The success of adhesive restorations relies on managing polymerization shrinkage stress to achieve a reliable adhesive bond. The effect of these stresses leads to signs and symptoms including microleakage, post-operative sensitivity, marginal-breakdown, recurrent decay, cuspal deformation, and cracks. These effects are not visible immediately, but it is of utmost importance to understand and manage the forces that are responsible in order to achieve long-lasting success with adhesive restorations. A strong understanding of these concepts will help practitioners select ideal restorative techniques for various clinical scenarios. A simple and intuitive new method is described for visualizing both polymerization shrinkage and stress. This method will help in selecting the ideal restorative technique to best minimize undesirable effects caused by polymerization shrinkage stress.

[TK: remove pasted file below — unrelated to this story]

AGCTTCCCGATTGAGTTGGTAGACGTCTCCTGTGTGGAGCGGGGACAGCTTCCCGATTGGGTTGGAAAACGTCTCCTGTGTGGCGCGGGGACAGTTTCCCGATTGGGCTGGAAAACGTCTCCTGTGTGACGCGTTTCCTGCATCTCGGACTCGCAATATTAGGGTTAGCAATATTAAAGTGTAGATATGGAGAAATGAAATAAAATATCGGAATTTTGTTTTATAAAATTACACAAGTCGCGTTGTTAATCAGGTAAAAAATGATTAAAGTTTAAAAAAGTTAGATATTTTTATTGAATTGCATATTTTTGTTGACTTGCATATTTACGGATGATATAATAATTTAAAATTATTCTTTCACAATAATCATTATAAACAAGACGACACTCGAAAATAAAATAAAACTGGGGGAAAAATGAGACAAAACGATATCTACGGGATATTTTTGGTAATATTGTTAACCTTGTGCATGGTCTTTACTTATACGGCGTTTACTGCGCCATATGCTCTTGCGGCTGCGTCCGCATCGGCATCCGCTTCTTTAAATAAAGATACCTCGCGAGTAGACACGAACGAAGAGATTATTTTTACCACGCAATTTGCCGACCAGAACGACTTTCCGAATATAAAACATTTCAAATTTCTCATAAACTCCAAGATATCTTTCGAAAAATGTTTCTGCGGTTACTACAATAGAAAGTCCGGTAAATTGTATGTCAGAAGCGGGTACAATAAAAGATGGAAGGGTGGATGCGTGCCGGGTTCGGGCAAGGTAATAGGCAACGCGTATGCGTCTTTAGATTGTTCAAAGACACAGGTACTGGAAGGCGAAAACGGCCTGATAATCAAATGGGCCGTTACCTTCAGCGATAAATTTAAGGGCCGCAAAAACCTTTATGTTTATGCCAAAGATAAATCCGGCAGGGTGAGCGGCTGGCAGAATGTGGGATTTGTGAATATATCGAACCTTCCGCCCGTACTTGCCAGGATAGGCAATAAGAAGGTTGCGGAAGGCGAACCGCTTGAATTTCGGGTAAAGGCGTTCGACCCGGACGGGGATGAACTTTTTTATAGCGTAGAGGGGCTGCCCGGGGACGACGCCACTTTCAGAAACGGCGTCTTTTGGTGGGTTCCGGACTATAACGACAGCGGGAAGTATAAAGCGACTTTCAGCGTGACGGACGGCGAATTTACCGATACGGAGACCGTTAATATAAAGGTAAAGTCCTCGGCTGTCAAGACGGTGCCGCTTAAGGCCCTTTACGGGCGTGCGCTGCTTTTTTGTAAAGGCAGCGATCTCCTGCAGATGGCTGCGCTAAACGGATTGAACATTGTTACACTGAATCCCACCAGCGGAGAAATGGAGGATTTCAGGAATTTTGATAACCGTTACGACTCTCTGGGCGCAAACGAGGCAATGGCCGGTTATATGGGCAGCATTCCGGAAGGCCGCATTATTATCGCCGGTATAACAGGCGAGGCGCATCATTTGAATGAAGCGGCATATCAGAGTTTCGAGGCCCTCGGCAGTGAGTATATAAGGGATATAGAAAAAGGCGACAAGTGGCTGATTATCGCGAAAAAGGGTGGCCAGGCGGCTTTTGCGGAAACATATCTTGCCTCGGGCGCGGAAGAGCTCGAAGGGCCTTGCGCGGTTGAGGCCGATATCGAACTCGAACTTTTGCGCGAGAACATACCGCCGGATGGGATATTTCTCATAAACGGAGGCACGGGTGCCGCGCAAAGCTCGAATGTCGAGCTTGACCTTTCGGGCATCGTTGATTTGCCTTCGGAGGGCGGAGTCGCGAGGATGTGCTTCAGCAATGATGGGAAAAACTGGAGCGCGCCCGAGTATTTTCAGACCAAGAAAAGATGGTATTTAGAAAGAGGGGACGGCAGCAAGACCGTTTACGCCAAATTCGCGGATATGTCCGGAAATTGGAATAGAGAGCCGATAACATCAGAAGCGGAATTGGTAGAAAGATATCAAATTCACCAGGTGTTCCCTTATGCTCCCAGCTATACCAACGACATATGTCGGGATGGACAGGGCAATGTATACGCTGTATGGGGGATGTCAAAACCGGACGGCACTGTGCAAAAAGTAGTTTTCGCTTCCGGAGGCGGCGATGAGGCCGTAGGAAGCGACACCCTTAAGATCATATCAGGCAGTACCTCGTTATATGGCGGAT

- Origin of resin polymerization shrinkage
- The relationship between bond strength and shrinkage stress
- Consequences of residual stress
- Consequences of stress greater than the bond strength
- The relationship between time and bond/stress development
- Low-shrinkage materials – Do they work well? How do they work?
- Comparison of various stress reduction methods
- Correlation of residual stress, bond strength, and clinical performance of various adhesive restorative techniques